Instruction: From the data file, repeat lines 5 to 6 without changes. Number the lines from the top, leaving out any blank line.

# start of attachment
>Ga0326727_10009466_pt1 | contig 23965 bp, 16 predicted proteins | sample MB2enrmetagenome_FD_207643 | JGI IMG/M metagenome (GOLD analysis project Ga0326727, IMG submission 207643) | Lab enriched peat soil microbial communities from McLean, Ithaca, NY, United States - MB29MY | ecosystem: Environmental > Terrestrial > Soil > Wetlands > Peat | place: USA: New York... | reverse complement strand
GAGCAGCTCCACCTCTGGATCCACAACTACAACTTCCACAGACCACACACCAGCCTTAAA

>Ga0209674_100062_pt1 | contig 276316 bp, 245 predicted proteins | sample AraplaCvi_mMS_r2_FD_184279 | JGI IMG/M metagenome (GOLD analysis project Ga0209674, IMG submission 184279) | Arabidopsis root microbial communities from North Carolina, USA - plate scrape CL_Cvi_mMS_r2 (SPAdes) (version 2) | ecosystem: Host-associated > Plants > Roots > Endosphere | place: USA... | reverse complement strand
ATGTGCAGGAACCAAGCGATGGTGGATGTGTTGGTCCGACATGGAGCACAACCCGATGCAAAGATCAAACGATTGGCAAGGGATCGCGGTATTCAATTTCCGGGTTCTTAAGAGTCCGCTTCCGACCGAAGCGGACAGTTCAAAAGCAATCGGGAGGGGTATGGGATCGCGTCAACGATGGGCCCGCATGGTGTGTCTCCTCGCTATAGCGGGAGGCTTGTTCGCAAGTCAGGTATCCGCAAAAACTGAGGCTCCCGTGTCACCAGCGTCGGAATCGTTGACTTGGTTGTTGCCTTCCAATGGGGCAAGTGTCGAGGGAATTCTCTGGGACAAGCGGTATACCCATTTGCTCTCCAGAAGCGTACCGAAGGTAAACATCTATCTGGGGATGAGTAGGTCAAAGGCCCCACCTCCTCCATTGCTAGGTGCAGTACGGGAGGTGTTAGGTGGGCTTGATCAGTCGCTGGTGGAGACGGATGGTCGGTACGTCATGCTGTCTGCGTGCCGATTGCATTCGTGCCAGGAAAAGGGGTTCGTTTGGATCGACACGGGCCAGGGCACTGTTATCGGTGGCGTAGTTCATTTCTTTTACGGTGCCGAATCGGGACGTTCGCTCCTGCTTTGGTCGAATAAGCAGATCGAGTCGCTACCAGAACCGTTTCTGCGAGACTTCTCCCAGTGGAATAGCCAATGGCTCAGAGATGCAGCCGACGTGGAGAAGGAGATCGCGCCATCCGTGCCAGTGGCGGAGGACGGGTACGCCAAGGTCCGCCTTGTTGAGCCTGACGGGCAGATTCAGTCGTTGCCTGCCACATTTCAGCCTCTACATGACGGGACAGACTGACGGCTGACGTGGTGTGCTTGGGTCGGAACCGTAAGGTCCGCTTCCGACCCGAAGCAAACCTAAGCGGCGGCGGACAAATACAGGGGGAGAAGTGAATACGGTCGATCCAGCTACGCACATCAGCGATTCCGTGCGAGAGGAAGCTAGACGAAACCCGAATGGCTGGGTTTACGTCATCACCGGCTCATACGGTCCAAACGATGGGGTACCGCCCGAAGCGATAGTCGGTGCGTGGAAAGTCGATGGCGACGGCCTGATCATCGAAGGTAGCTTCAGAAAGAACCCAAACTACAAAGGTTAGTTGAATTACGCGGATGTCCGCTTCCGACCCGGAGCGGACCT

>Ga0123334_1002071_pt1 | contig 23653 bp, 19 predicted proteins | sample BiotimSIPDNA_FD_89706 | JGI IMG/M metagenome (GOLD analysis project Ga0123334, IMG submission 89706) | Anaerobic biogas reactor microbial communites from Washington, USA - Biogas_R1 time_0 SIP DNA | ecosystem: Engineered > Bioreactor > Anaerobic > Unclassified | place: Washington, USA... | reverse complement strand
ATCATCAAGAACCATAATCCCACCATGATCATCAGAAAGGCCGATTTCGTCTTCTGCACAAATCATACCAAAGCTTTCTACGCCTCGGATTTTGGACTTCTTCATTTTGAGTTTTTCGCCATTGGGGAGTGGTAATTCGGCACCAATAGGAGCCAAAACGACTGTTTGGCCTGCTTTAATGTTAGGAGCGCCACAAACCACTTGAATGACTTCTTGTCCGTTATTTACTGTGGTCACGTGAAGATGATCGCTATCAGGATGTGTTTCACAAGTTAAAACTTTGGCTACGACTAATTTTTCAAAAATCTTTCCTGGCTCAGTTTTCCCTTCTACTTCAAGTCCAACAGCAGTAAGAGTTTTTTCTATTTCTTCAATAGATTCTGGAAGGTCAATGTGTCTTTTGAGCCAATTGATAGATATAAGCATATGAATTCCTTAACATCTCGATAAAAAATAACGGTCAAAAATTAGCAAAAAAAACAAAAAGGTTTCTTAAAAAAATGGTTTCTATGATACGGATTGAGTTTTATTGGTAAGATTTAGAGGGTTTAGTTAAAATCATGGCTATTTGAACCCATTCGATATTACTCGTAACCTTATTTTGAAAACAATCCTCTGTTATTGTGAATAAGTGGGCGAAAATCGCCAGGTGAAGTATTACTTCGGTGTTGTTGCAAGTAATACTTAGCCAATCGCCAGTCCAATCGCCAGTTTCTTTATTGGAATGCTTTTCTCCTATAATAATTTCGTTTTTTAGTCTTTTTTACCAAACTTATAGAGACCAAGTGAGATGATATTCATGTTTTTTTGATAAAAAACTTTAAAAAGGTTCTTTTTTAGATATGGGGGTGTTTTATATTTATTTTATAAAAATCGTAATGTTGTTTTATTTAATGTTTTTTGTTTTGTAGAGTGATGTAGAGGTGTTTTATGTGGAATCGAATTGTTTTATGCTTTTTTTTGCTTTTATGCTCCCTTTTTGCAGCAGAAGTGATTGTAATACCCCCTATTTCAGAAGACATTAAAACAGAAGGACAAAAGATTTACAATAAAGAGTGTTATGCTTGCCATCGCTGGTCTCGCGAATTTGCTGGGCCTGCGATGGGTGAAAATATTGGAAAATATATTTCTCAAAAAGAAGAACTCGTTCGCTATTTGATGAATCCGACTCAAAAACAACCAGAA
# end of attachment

>Ga0123334_1002071_pt1 | contig 23653 bp, 19 predicted proteins | sample BiotimSIPDNA_FD_89706 | JGI IMG/M metagenome (GOLD analysis project Ga0123334, IMG submission 89706) | Anaerobic biogas reactor microbial communites from Washington, USA - Biogas_R1 time_0 SIP DNA | ecosystem: Engineered > Bioreactor > Anaerobic > Unclassified | place: Washington, USA... | reverse complement strand
ATCATCAAGAACCATAATCCCACCATGATCATCAGAAAGGCCGATTTCGTCTTCTGCACAAATCATACCAAAGCTTTCTACGCCTCGGATTTTGGACTTCTTCATTTTGAGTTTTTCGCCATTGGGGAGTGGTAATTCGGCACCAATAGGAGCCAAAACGACTGTTTGGCCTGCTTTAATGTTAGGAGCGCCACAAACCACTTGAATGACTTCTTGTCCGTTATTTACTGTGGTCACGTGAAGATGATCGCTATCAGGATGTGTTTCACAAGTTAAAACTTTGGCTACGACTAATTTTTCAAAAATCTTTCCTGGCTCAGTTTTCCCTTCTACTTCAAGTCCAACAGCAGTAAGAGTTTTTTCTATTTCTTCAATAGATTCTGGAAGGTCAATGTGTCTTTTGAGCCAATTGATAGATATAAGCATATGAATTCCTTAACATCTCGATAAAAAATAACGGTCAAAAATTAGCAAAAAAAACAAAAAGGTTTCTTAAAAAAATGGTTTCTATGATACGGATTGAGTTTTATTGGTAAGATTTAGAGGGTTTAGTTAAAATCATGGCTATTTGAACCCATTCGATATTACTCGTAACCTTATTTTGAAAACAATCCTCTGTTATTGTGAATAAGTGGGCGAAAATCGCCAGGTGAAGTATTACTTCGGTGTTGTTGCAAGTAATACTTAGCCAATCGCCAGTCCAATCGCCAGTTTCTTTATTGGAATGCTTTTCTCCTATAATAATTTCGTTTTTTAGTCTTTTTTACCAAACTTATAGAGACCAAGTGAGATGATATTCATGTTTTTTTGATAAAAAACTTTAAAAAGGTTCTTTTTTAGATATGGGGGTGTTTTATATTTATTTTATAAAAATCGTAATGTTGTTTTATTTAATGTTTTTTGTTTTGTAGAGTGATGTAGAGGTGTTTTATGTGGAATCGAATTGTTTTATGCTTTTTTTTGCTTTTATGCTCCCTTTTTGCAGCAGAAGTGATTGTAATACCCCCTATTTCAGAAGACATTAAAACAGAAGGACAAAAGATTTACAATAAAGAGTGTTATGCTTGCCATCGCTGGTCTCGCGAATTTGCTGGGCCTGCGATGGGTGAAAATATTGGAAAATATATTTCTCAAAAAGAAGAACTCGTTCGCTATTTGATGAATCCGACTCAAAAACAACCAGAA